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I know a lot of logging libraries but didn't test a lot of them. (GoogleLog, Pantheios, the coming boost::log library...)

In games, especially in remote multiplayer and multithreaded games, logging is vital to debugging, even if you remove all logs in the end.

Let's say I'm making a PC game (not console) that needs logs (multiplayer and multithreaded and/or multiprocess) and I have good reasons for looking for a library for logging (like, I don't have time or I'm not confident in my ability to write one correctly for my case).

Assuming that I need :

  1. performance
  2. ease of use (allow streaming or formating or something like that)
  3. reliable (don't leak or crash!)
  4. cross-platform (at least Windows, MacOSX, Linux/Ubuntu)

Wich logging library would you recommand?

Currently, I think that boost::log is the most flexible one (you can even log to remotely!), but have not good performance update: is for high performance, but isn't released yet. Pantheios is often cited but I don't have comparison points on performance and usage. I've used my own lib for a long time but I know it don't manage multithreading so it's a big problem, even if it's fast enough. Google Log seems interesting, I just need to test it but if you already have compared those libs and more, your advice might be of good use.

Games are often performance demanding while complex to debug so it would be good to know logging libraries that, in our specific case, have clear advantages.

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2  
One requirement that matters that you didn't mention is what you intend to use the logs for. The requirements for logging, say, debug messages, metrics for designers, character state for customer support, and credit card transactions, are different. In general you trade off performance, ease of use for programmers, ease / speed of offline parsing, and durability depending on the situation. –  user744 Feb 17 '11 at 15:45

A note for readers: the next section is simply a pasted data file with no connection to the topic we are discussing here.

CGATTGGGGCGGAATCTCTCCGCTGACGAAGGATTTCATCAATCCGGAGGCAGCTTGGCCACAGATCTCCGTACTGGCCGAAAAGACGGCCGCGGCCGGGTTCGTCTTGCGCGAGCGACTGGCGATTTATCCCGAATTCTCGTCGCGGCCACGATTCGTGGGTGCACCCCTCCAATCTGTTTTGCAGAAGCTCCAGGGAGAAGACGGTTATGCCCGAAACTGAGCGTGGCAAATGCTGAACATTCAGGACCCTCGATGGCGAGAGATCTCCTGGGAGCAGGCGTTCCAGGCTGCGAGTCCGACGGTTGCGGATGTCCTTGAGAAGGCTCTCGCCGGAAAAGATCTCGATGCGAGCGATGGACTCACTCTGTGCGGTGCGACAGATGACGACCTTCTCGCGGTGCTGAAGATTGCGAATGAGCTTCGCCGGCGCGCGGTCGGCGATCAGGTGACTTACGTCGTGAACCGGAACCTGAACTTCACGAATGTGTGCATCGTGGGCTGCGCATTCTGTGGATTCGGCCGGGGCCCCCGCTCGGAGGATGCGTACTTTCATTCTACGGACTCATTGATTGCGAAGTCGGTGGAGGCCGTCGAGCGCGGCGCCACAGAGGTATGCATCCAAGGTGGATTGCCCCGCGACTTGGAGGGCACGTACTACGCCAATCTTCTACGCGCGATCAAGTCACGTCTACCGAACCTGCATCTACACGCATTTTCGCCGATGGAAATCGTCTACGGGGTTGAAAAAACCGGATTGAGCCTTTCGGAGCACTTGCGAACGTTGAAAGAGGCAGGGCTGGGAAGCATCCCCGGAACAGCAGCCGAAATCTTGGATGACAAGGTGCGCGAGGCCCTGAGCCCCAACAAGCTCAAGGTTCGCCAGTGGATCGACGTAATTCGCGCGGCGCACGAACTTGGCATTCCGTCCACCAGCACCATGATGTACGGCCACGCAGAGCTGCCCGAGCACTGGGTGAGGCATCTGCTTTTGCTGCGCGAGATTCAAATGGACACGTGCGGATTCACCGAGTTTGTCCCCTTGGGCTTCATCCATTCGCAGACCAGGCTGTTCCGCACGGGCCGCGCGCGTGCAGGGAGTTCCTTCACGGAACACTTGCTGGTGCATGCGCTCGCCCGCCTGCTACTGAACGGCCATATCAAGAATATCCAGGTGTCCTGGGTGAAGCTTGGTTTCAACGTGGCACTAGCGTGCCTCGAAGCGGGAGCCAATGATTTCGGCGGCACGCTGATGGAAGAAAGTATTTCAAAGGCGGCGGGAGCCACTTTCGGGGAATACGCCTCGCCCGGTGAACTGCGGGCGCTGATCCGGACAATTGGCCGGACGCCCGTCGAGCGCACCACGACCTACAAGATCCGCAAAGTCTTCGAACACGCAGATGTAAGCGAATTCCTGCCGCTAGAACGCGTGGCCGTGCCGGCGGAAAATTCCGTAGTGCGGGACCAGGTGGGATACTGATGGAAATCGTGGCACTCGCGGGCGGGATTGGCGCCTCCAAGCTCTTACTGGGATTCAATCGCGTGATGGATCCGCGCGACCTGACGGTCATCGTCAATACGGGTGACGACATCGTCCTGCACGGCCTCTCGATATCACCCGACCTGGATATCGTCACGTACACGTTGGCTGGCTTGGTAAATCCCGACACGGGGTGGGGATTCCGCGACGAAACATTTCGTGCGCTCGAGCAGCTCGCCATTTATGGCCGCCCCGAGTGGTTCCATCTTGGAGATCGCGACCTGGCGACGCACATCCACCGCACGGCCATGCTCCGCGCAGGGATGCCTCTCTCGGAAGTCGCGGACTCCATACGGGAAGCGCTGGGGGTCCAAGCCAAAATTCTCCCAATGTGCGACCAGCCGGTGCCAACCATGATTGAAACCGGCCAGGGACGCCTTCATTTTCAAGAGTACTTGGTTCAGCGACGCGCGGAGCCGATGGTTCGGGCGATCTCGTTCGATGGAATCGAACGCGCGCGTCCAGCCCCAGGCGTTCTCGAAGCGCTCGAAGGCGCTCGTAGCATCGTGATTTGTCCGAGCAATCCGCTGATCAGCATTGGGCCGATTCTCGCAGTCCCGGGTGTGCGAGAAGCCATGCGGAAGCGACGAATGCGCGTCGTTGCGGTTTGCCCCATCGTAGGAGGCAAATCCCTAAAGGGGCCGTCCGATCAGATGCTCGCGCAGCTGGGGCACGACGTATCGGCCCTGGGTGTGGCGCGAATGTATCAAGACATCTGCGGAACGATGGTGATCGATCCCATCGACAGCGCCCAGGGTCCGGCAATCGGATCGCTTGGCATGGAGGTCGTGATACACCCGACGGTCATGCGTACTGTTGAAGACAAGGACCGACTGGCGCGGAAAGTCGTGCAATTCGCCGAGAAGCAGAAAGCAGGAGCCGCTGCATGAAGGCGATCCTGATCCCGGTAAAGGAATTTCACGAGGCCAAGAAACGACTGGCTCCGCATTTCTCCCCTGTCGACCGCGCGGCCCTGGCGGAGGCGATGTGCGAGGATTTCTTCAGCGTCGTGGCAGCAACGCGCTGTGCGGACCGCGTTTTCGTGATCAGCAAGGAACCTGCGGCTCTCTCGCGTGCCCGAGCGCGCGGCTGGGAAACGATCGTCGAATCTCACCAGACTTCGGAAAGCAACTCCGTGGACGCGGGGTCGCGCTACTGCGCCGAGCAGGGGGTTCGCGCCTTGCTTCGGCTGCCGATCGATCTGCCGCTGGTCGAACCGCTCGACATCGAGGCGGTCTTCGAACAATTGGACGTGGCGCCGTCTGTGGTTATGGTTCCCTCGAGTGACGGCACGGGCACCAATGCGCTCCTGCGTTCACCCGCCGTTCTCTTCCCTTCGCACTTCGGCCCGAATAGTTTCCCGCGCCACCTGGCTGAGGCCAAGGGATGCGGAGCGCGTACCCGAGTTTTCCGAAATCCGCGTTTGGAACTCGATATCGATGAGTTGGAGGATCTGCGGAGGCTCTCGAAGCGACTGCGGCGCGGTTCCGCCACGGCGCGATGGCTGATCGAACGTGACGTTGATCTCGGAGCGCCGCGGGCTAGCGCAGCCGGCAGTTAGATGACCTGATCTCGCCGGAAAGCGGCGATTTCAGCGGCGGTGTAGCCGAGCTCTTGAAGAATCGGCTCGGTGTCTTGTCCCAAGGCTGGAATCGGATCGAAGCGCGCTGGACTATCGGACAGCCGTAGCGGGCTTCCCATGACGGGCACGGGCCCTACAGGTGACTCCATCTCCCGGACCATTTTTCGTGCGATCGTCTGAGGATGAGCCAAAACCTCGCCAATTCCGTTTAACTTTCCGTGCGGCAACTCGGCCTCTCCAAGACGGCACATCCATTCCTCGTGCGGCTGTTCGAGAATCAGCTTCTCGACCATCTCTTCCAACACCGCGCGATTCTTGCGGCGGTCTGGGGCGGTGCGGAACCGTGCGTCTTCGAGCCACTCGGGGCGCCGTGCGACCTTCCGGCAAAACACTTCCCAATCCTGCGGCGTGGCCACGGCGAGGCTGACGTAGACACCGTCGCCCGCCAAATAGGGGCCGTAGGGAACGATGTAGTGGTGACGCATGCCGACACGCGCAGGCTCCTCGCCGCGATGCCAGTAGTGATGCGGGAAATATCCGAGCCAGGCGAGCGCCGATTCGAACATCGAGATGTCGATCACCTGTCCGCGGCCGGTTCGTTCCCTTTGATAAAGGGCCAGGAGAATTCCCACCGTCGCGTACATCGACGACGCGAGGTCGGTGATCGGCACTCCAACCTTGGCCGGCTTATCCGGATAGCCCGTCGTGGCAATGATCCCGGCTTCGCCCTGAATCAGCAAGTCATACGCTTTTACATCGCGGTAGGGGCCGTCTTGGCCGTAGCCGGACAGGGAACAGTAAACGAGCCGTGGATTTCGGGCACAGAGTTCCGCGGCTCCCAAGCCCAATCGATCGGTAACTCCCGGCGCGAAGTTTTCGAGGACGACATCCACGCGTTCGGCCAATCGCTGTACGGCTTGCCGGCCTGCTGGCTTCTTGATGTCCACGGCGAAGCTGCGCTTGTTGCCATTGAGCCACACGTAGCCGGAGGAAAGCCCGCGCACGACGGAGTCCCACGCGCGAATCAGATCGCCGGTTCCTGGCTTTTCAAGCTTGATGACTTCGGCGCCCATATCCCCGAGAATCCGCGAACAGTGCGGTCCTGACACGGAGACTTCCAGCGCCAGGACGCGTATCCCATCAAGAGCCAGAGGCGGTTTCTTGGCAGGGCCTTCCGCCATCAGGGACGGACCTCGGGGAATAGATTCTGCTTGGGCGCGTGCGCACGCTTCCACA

That's right, but I was assuming that a "complete" logging solution would allow the users to setup different kind of logs like you describe. If you find this precision important in the question, please be my guest and add it to the question. –  Klaim Feb 18 '11 at 12:39

3 Answers 3

up vote 7 down vote accepted

log using socket (any socket wrapper can suffice) + web browser websocket => most versatile, unobtrusive logging tool possible, will gain hours of debugging and avoid eye-sore.

  • asyncrhonous (speed as it defers all the job on the browser)
  • formatted (color, size etc..)
  • reliable (sockets...)
  • cross-platform (browser)

Now, the bonus:

  • dynamic filtering very easily done (using javascript regex if needed)
  • with log history, memory and compare (HTML5 spec on the "in-browser" database)
  • Easy way to make some graph of any data (using SVG, or canvas or anything) like memory, memory fragmentation, etc...
  • easy way to make some 2D graph of any data (kd-tree subdivision ? potential field ? or even just a variable value variation ? etc...)
  • allows distant logging (using the browser other computer)
  • using html5 in browser storage, you can store log session parameteres (current log filters, etc.. and even notes on each)
  • very easy to create bug report or link trac tickets just with a click
  • ability to rewind logging easily, with a timeline gui

and many more task outside of logging:

  • allows profiler info (graphs...)
  • can even serve as console (send command from browser) or even with quick GUI using some HTML or even flash ui
  • image diff in the browser (send image using socket, and compare in browser using canvas image pixel capabilities)
  • etc...

(nearly all of the above can be done using flash sockets, save the database capabilities)

Now I know it seems a bit long to set up the thing. But it really is a gain of time on long project, with hard debugging situation (such as in games.) It's the most powerful thing I used since debuggers...

Note 1: the only downside => double-check side effect when debugging game networking code (impact on socket buffer size, latency, bandwidth, etc...)

Note 2: some broswer deactivated by default websocket due to security reason, check about:config things to be sure it's enabled.

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Correct me if I'm wrong, but this only suggests where to direct logging output to, no? A real logging library would also allow filtering at compile-time (which is crucial if performance is an issue), formatting, and provide an easy-to-use syntax for creating log messages. –  sbi Feb 17 '11 at 16:32
    
@sbi It's a global on or off thing on the application side. "Browser log client" does the filtering, syntax, but it always get all the log. It's radical, but it's based on the experience that during dev, you should always log everything so that you can catch/reproduce easily any bugs you stumble upon. If you have to optimize, it's browser side again : Using socket you're not bound to log using string, you can directly log binary data (Id + floats), which is bold faster than any other string based log lib...(matching Id to string browser side...) –  Tuan Kuranes Feb 19 '11 at 6:23